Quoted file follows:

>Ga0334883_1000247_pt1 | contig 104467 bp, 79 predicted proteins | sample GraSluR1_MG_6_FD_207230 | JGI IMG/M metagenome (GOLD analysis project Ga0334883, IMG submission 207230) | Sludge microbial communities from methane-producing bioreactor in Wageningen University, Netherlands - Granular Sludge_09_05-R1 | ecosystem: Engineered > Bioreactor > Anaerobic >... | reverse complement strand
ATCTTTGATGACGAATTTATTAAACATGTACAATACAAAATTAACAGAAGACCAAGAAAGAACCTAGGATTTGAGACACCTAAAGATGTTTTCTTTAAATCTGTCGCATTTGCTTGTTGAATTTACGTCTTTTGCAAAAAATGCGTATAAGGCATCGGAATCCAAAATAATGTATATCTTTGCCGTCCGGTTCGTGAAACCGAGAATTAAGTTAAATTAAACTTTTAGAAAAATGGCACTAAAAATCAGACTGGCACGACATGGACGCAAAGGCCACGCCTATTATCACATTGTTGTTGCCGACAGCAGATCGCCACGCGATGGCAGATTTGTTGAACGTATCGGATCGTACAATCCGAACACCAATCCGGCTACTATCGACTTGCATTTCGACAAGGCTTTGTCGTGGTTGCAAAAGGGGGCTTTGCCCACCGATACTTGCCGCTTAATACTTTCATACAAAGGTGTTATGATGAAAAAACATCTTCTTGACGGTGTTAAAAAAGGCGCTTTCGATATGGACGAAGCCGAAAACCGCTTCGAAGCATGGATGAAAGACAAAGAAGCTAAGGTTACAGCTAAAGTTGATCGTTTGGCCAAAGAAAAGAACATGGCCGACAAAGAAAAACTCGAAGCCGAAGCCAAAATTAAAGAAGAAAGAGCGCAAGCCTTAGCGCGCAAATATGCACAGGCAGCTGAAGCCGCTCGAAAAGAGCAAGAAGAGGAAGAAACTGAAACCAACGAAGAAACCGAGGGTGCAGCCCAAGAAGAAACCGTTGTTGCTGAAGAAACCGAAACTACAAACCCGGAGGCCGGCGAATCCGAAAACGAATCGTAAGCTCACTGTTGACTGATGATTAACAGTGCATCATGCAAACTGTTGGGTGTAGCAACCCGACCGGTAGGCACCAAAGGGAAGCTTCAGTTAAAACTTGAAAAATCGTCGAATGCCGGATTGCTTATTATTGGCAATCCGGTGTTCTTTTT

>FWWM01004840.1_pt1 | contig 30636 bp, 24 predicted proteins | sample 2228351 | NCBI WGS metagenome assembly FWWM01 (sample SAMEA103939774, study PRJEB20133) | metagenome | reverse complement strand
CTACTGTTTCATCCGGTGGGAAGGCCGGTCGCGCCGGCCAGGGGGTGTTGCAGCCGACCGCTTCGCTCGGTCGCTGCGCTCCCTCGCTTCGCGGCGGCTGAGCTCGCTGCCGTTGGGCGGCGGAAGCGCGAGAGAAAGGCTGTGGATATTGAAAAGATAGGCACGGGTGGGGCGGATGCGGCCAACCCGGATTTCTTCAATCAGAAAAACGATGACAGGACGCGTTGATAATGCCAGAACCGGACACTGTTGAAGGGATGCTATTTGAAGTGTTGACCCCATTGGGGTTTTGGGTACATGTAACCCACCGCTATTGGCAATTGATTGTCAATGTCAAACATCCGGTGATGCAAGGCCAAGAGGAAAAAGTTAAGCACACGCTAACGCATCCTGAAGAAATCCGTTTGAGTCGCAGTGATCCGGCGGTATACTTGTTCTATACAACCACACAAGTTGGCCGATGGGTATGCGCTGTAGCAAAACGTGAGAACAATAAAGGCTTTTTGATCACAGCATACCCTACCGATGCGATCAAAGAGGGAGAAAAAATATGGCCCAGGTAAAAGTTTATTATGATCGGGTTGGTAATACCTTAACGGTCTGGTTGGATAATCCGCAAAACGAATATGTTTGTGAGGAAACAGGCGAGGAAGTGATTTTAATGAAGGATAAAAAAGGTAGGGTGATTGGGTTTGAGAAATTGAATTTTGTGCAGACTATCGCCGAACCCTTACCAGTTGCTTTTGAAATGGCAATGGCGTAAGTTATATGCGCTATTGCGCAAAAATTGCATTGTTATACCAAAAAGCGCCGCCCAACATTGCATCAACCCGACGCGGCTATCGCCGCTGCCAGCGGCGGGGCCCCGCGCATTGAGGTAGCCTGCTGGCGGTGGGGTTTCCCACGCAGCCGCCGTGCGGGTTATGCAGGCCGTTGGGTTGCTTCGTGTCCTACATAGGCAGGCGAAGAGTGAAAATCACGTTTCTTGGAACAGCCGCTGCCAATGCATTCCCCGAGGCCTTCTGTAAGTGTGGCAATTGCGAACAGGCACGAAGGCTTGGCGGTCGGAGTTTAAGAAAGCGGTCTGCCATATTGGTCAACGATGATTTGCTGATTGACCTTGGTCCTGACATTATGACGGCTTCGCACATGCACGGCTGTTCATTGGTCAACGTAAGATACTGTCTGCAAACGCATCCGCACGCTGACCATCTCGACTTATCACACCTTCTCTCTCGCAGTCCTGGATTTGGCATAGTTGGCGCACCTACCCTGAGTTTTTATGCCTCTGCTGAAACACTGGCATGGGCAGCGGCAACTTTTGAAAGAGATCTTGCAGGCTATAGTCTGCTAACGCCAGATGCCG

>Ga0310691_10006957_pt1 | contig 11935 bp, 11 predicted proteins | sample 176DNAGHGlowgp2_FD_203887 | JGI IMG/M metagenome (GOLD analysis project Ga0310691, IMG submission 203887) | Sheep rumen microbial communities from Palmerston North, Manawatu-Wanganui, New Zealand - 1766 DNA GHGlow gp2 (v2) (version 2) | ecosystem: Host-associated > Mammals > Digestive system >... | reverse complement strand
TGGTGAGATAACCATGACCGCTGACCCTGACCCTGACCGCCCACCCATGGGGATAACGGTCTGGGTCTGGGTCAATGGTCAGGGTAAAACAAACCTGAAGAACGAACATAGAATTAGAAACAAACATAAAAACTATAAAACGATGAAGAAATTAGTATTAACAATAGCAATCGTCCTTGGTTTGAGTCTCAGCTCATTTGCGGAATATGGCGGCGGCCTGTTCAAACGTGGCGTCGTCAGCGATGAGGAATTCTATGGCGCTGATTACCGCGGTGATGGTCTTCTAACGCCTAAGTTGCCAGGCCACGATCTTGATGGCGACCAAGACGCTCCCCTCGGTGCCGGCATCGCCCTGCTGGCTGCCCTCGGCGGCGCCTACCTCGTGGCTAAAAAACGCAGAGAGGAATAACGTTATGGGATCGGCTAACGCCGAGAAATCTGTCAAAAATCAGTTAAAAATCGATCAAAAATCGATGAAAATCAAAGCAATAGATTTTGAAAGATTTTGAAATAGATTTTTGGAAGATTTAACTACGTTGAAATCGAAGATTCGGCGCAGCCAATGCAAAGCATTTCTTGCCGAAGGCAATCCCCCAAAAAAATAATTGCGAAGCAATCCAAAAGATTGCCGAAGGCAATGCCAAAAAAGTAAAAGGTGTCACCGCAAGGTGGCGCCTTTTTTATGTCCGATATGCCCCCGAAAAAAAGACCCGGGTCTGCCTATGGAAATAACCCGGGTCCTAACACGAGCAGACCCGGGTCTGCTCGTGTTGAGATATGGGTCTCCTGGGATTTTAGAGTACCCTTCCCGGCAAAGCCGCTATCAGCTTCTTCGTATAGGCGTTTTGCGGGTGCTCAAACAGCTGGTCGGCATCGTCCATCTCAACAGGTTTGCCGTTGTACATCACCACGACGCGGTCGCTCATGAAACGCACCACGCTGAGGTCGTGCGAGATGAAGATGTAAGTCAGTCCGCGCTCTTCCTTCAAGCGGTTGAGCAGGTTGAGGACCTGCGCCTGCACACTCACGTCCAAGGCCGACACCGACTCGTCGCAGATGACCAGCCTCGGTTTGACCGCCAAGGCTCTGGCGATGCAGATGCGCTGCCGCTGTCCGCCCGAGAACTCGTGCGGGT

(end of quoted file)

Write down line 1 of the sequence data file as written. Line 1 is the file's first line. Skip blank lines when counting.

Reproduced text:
>Ga0334883_1000247_pt1 | contig 104467 bp, 79 predicted proteins | sample GraSluR1_MG_6_FD_207230 | JGI IMG/M metagenome (GOLD analysis project Ga0334883, IMG submission 207230) | Sludge microbial communities from methane-producing bioreactor in Wageningen University, Netherlands - Granular Sludge_09_05-R1 | ecosystem: Engineered > Bioreactor > Anaerobic >... | reverse complement strand